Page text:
NORTHERN PYGMY OWL
© KURT LINDSAY
Northern Pygmy Owls are hardly taller than a pencil and look like adorable fluff balls, but they are masterful predators with a taste for songbirds. In fact, they willingly take prey up to three-times their size! One report states a Northern Pygmy-Owl even killed a grown chicken. When hunting, this owl usually pins the animal to the ground and rips it apart with its sharp beak and talons. Biologists have noted instances of Northern Pygmy-Owls carrying animals that weigh more than 70% of their own body weight during flight.
With their fierce ambition, these birds sometimes get themselves in trouble while hunting. For example, two Northern Pygmy-Owls were found dead in Yellowstone National Park’s thermal hot springs, having attempted to take already-deceased passerines (songbirds) in the boiling water. In other cases, Northern Pygmy-Owls have been killed by prey animals that bite back, like weasels.
© Kurt Lindsay
Although Northern Pygmy-Owls are powerful hunters, they are vulnerable to many threats. Larger raptors are known to kill and eat these tiny birds. Since they are cavity nesters, this species may also be vulnerable to forest management practices that remove large, dead trees, or snags, from their habitat. Snags are often filled with natural holes, or those excavated by woodpeckers and other birds, so they are ideal for Northern Pygmy-Owl nesting. These owls have been known to visit bird feeders in search of a songbird snack, thus bringing them closer to the risks of hitting windows and human interference. Also, songbirds often “mob”, or swarm around, Northern Pygmy-Owls. Mobbing is a defense strategy; if all of the songbirds join forces, they won’t be singled out and attacked. These mobs occasionally turn violent, and Northern Pygmy-Owls deaths caused by mobbing have been reported.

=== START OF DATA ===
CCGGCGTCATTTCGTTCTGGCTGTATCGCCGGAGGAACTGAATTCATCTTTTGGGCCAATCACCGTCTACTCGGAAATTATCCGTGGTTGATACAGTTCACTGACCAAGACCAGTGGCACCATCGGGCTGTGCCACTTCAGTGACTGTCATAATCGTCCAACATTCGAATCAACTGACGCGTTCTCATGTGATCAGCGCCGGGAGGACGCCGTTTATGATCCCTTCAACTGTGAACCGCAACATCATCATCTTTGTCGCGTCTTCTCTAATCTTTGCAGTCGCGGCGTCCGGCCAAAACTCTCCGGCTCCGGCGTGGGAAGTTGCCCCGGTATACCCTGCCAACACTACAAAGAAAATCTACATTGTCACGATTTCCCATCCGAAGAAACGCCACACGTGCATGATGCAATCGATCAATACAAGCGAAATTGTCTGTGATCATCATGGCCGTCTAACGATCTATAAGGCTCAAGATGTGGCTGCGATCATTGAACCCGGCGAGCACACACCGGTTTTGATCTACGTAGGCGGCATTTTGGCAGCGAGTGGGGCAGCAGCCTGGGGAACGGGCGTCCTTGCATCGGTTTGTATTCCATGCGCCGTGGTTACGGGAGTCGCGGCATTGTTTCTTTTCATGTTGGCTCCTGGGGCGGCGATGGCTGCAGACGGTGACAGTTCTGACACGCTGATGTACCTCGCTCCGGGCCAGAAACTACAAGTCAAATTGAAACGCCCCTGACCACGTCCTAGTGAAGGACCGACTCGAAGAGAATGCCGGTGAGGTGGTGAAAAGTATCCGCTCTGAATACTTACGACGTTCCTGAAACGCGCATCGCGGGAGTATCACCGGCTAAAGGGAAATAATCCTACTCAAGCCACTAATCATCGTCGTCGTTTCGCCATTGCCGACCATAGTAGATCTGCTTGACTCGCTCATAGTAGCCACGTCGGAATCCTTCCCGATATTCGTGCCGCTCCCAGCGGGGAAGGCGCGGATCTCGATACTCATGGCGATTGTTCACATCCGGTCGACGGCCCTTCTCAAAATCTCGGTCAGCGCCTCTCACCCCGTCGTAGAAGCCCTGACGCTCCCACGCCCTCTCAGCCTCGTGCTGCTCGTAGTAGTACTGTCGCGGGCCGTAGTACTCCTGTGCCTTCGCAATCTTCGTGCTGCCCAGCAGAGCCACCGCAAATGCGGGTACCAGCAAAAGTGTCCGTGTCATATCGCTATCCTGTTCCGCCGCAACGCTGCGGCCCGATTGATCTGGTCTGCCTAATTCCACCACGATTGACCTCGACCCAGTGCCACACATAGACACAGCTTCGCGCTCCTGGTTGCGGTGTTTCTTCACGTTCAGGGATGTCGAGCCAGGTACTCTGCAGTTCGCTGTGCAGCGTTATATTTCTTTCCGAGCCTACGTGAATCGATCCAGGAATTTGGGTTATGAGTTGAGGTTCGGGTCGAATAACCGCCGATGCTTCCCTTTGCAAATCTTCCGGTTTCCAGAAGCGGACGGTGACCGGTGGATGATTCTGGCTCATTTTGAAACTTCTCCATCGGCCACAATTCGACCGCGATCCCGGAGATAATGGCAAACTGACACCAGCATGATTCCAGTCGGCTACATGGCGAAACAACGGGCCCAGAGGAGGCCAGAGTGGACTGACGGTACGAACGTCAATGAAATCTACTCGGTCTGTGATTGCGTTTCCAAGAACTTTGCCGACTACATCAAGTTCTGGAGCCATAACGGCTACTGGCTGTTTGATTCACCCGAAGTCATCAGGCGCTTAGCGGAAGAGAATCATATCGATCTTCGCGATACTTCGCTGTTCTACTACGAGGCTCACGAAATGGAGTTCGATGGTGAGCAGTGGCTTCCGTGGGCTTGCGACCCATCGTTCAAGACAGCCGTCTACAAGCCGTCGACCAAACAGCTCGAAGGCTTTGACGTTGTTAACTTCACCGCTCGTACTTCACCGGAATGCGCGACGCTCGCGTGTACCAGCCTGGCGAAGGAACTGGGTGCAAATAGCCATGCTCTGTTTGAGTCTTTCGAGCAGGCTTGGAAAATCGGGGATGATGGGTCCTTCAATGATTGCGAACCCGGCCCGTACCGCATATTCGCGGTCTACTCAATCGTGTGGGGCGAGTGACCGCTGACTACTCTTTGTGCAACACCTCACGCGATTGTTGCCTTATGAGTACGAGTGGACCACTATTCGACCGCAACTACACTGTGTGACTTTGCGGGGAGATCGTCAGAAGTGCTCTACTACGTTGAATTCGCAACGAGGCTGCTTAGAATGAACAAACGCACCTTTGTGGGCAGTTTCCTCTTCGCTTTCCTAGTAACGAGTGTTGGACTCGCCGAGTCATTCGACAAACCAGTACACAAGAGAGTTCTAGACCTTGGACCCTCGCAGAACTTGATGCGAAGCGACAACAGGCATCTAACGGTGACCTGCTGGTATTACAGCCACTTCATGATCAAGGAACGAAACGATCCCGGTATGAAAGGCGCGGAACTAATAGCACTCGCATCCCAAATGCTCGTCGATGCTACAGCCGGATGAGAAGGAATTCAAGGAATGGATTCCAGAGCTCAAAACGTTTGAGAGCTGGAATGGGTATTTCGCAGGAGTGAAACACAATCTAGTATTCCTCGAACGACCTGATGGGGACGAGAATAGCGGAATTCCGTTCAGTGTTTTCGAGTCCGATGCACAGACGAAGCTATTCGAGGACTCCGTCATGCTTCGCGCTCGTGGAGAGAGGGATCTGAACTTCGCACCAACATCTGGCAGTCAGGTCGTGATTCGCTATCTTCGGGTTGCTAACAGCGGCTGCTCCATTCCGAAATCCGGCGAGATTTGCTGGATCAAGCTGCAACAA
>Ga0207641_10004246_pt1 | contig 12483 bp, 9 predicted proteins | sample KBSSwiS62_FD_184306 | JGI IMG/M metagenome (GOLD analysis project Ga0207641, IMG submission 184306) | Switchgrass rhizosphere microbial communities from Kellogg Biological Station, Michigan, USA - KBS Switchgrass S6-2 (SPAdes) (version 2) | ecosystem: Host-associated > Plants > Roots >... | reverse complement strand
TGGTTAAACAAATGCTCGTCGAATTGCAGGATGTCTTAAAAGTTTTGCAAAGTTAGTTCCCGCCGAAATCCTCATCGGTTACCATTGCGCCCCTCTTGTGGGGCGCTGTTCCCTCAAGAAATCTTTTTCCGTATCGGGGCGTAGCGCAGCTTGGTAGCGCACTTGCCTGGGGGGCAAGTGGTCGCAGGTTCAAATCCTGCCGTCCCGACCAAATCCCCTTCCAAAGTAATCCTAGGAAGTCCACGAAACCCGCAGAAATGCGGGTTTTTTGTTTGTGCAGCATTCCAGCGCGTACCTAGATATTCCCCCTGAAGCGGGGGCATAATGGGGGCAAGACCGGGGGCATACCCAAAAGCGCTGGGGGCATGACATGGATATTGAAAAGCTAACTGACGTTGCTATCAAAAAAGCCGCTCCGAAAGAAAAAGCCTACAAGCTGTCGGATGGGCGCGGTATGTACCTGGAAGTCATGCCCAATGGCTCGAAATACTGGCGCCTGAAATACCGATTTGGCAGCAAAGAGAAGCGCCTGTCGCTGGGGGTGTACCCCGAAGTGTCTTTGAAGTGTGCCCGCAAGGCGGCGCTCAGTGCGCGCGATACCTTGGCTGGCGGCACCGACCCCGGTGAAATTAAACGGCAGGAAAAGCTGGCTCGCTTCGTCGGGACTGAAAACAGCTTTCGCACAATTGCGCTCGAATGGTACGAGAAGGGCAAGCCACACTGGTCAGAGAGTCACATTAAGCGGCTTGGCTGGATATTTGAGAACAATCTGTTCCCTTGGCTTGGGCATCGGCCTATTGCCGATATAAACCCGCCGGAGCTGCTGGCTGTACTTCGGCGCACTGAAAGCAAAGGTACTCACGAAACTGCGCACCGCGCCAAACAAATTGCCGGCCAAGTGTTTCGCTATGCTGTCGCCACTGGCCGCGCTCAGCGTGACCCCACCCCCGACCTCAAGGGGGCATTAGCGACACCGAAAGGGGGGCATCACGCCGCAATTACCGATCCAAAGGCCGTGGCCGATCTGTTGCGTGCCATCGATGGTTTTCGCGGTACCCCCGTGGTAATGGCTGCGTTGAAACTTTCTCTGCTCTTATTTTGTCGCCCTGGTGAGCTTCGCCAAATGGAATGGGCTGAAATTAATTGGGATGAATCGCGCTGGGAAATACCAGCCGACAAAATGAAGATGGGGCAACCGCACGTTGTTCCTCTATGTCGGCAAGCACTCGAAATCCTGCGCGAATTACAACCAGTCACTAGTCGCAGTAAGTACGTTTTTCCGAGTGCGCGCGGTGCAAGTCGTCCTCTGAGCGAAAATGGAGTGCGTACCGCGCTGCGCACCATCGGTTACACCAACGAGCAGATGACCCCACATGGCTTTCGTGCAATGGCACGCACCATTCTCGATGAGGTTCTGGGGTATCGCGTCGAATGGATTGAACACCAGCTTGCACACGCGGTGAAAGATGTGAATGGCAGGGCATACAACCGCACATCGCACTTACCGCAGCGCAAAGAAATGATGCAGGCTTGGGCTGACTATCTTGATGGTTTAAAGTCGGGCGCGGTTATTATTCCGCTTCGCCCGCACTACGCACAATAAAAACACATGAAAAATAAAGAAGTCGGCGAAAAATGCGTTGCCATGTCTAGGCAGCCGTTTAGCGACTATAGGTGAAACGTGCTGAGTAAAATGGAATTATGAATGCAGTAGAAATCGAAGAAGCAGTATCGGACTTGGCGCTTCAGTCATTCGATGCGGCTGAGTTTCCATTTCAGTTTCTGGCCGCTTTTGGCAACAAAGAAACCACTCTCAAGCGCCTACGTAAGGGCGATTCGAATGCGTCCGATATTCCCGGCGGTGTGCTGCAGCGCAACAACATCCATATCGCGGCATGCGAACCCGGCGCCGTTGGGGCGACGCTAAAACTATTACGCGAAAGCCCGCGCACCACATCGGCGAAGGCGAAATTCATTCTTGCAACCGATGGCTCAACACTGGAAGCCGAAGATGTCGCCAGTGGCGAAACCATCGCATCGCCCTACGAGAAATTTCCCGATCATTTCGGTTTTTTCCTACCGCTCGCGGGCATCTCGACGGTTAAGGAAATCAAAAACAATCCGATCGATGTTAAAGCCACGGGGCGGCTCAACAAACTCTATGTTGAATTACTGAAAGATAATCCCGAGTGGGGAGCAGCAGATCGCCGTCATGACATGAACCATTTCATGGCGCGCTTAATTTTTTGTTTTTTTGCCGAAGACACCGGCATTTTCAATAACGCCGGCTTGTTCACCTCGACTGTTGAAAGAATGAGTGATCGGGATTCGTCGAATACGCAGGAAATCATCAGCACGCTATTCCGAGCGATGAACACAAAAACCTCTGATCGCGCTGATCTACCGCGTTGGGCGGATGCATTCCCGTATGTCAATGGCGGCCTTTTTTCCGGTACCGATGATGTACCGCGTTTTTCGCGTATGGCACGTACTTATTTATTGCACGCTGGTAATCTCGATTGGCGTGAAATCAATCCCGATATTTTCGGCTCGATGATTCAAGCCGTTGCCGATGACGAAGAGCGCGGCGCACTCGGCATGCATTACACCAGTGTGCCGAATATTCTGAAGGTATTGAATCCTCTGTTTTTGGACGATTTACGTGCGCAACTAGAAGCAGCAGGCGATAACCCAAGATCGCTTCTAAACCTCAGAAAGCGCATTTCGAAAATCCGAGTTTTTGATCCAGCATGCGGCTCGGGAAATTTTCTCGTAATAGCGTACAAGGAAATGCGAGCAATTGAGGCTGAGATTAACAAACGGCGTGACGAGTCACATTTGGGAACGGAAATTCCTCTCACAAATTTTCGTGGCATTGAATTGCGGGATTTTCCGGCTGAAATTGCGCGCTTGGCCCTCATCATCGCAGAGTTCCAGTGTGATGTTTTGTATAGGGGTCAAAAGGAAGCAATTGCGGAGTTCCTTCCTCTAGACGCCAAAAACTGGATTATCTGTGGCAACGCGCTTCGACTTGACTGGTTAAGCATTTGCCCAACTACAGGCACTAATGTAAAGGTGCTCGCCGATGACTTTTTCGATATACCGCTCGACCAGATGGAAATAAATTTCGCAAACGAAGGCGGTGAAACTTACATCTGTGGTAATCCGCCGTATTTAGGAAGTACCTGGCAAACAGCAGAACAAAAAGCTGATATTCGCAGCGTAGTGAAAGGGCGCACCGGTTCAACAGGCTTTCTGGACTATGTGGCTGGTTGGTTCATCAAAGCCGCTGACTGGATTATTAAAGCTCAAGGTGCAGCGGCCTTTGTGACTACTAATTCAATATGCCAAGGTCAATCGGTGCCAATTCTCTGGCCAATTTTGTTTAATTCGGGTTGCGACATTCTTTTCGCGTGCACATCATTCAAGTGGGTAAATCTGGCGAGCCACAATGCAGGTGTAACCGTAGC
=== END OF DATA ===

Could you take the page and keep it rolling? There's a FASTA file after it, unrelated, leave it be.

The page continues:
To defend from predators and mobs of songbirds, Northern Pygmy-Owls have eyes in the back of their heads! Well, not literally. Oval-shaped black patches on the owl’s nape appear to be eyes at first glance. This deters the predator or songbirds from coming after the owl, as they think they are being watched.
This small owl is actually quite unlike most owls. It lacks the asymmetrical ear openings that aid other owls in nighttime hunting. Additionally, they lack a facial disk, which, in other species, acts like a TV dish, directing sounds towards the owl’s ears. Why doesn’t the Northern Pygmy-Owl exhibit these helpful adaptations? Because they don’t need them! While most owls are nocturnal, this species is primarily diurnal, meaning it is typically most active during daytime. These owls probably don’t need special hearing features, as daylight hunting requires more vision capabilities than auditory ones.
Male and female Northern Pygmy-Owls show less sexual dimorphism (physical differences based on gender) than many other species of owl. However, studies have revealed a pattern between humidity and color morphs of the Northern Pygmy-Owl. It seems that higher humidities produce owls with more brown plumage, while lower humidities produce owls with more grey plumage.
© Daniel J Cox/NaturalExposures.com
NORTHERN PYGMY OWL FACTS:
A plump little owl with short wings and long tail; yellow eyes, yellowish- white beak, dark, white-ringed “false eyes” on back of head
Males: grayish-brown with fine white spotting
Females: tend to be slightly darker than males
Young: spotting on head, dark beak
California Pygmy Owl, Mountain Pygmy Owl